Hen harrier chicks successfully hatch in Bowland

Hen harrier chicks successfully hatch in Bowland


Posted 7th Jun 2018 by Peter Byrne


Hen harrier chicks have successfully hatched in Bowland for the first time since 2015

Two hen harrier nests were spotted on the United Utilities Bowland Estate in Lancashire in early spring, and RSPB wardens have been keeping a close eye on them ever since. These nests were recently visited by wardens under licence, who were overjoyed to report four healthy chicks in each nest.

A single male hen harrier is responsible for both nests and has been regularly providing them with food.

Hen harriers are a much-loved bird of prey that will nest on hills and moors. They're well-known for the male's spectacular aerobatic courtship ritual known as skydancing. However, they're on the verge of extinction as a breeding bird in England, due to the ongoing illegal persecution which is associated with driven grouse shooting.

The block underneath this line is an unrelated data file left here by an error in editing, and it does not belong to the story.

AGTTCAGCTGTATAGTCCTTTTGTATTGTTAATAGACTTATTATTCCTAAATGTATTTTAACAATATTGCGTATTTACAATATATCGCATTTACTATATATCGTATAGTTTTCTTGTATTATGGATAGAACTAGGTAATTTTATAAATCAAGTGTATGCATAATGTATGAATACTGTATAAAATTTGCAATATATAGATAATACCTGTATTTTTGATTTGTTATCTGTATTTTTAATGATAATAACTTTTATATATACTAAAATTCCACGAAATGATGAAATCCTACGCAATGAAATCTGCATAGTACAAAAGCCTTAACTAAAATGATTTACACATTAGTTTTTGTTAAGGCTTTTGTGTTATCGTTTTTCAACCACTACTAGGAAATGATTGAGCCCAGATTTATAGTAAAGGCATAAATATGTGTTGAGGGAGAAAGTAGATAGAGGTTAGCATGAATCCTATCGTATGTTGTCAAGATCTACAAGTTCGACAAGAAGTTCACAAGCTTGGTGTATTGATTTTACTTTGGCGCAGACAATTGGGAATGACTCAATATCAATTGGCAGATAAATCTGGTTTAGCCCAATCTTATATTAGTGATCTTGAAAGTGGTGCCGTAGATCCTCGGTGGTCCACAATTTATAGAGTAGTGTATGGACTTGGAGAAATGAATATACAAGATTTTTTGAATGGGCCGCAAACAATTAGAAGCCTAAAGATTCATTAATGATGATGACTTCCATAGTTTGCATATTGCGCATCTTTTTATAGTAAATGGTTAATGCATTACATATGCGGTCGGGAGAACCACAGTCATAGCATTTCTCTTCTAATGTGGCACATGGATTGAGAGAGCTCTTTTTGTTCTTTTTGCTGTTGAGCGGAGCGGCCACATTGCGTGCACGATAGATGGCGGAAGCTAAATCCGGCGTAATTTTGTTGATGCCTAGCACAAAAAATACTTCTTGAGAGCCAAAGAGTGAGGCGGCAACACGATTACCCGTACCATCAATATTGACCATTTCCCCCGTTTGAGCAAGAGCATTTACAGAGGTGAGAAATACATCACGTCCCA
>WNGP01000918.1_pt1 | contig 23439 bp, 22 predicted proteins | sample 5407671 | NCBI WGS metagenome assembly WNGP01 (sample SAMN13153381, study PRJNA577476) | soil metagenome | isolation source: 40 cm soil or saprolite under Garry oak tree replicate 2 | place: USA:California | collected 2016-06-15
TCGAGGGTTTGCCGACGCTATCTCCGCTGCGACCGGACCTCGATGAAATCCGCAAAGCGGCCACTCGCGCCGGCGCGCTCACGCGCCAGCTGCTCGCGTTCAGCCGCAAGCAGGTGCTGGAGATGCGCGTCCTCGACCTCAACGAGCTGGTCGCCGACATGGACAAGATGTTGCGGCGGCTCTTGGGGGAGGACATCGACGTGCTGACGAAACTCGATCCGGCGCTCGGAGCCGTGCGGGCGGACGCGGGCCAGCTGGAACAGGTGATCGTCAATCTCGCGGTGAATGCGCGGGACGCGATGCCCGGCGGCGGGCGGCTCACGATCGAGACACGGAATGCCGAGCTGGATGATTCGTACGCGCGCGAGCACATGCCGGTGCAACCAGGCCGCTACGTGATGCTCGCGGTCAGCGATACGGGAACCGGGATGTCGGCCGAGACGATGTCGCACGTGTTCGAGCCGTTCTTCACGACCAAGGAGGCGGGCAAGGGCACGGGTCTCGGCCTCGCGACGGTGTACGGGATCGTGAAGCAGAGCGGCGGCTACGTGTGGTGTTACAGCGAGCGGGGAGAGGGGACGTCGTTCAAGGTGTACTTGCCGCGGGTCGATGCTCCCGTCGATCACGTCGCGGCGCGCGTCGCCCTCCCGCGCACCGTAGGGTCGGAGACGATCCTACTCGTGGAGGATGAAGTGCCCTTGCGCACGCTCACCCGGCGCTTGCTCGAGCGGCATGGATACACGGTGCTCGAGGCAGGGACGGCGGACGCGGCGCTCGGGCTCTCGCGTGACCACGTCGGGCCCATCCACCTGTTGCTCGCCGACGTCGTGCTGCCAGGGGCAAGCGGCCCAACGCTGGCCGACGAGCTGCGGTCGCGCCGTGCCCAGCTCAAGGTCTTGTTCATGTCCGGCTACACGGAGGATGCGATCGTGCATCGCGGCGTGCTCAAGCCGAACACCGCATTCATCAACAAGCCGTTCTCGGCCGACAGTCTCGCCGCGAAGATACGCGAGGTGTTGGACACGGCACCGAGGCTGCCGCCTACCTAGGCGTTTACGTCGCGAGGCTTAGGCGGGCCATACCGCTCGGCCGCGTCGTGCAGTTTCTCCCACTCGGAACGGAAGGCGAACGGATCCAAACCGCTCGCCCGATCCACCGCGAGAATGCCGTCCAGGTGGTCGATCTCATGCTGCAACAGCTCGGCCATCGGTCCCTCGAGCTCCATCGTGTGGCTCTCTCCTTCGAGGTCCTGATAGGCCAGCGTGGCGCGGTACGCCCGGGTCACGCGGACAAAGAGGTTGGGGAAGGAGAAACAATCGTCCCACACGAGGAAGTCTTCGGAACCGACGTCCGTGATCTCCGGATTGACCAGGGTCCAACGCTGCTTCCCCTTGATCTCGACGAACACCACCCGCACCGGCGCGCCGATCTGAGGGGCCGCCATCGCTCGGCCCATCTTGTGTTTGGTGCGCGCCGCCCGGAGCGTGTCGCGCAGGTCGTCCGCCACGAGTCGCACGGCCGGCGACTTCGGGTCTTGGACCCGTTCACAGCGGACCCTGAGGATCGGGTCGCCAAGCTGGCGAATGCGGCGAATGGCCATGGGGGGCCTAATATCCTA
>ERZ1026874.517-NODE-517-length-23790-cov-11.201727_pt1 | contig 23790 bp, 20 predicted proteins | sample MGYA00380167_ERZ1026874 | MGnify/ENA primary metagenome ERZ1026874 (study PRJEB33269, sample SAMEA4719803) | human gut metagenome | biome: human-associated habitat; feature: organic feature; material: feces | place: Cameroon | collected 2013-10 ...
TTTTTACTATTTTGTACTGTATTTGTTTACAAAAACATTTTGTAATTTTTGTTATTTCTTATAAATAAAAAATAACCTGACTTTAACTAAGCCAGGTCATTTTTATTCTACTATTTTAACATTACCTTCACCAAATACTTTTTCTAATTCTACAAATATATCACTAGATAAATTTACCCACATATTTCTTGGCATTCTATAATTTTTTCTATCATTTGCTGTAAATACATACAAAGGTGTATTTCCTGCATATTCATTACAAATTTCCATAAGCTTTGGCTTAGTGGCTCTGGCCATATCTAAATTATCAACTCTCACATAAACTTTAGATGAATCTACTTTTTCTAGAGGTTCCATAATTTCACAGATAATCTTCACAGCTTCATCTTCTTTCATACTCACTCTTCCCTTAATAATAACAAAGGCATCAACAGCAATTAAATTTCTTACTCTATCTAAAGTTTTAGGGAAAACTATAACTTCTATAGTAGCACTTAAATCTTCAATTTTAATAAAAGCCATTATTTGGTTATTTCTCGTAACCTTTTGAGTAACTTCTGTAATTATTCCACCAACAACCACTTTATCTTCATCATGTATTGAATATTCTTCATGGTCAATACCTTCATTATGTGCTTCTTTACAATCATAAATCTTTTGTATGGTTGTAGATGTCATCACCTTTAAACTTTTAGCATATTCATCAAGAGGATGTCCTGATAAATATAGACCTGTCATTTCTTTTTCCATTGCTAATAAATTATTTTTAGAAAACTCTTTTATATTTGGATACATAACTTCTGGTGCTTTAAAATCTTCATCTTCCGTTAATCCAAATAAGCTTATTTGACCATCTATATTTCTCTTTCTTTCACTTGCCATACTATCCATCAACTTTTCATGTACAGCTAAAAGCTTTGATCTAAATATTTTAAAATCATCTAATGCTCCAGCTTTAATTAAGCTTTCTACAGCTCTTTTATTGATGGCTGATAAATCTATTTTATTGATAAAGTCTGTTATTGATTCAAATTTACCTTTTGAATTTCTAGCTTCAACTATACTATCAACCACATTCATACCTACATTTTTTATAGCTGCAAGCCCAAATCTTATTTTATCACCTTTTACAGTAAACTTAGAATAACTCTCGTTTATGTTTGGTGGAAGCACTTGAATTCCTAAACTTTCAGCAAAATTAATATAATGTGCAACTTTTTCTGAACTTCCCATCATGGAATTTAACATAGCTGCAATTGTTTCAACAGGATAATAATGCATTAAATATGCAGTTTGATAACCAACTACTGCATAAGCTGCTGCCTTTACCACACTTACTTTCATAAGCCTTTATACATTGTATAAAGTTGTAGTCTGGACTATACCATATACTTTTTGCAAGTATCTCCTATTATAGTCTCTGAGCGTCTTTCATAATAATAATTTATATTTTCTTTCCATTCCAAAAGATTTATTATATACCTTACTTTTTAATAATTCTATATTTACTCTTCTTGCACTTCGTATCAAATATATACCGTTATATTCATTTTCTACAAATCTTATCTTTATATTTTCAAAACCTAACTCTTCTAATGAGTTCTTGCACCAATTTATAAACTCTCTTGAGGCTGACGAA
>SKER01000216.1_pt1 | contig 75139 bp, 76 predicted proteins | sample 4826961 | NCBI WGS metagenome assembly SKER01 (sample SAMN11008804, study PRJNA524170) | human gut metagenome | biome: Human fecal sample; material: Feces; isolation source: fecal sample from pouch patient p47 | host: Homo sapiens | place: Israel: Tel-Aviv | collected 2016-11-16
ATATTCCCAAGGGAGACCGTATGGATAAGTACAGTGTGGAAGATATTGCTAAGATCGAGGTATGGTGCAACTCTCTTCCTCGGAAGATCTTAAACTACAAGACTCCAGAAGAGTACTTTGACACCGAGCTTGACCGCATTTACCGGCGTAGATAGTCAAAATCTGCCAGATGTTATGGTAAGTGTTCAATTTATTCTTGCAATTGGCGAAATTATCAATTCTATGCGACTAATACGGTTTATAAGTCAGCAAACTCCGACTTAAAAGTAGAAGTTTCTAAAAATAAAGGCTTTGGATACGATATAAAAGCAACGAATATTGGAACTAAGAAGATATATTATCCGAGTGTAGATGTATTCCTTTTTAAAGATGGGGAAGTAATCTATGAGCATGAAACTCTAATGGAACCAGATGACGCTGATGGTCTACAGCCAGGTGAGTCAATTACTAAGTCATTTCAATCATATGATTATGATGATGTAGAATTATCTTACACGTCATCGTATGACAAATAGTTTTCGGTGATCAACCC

Experts estimate there is sufficient habitat in Northern England for there to be at least 300 pairs, but last year, there were only three successful nests across the entire country.

Bowland was previously known as England's last remaining stronghold for breeding hen harriers, but up until this year, the birds had not successfully bred there since 2015, when a single chick fledged.

Nature conservationists are now hoping that the arrival of the eight chicks could mark a reversal in the fortunes of the birds in Bowland. Working in partnership with United Utilities and their tenants, the RSPB are aiming to give the birds the best chance to successfully breed.

James Bray, the RSPB's Bowland Project Officer, said: "It is fantastic news that hen harriers are breeding once again on the United Utilities Bowland Estate after two barren years. It’s an incredibly nerve-wracking time for all involved in protecting these birds, especially for the team that have been constantly monitoring the birds since they arrived on the estate in April. The male hen harrier is doing a fantastic job of keeping the chicks in both nests well fed and we’re doing all that we can to ensure that they fledge safely."

Image courtesy of M Demian / RSPB Images





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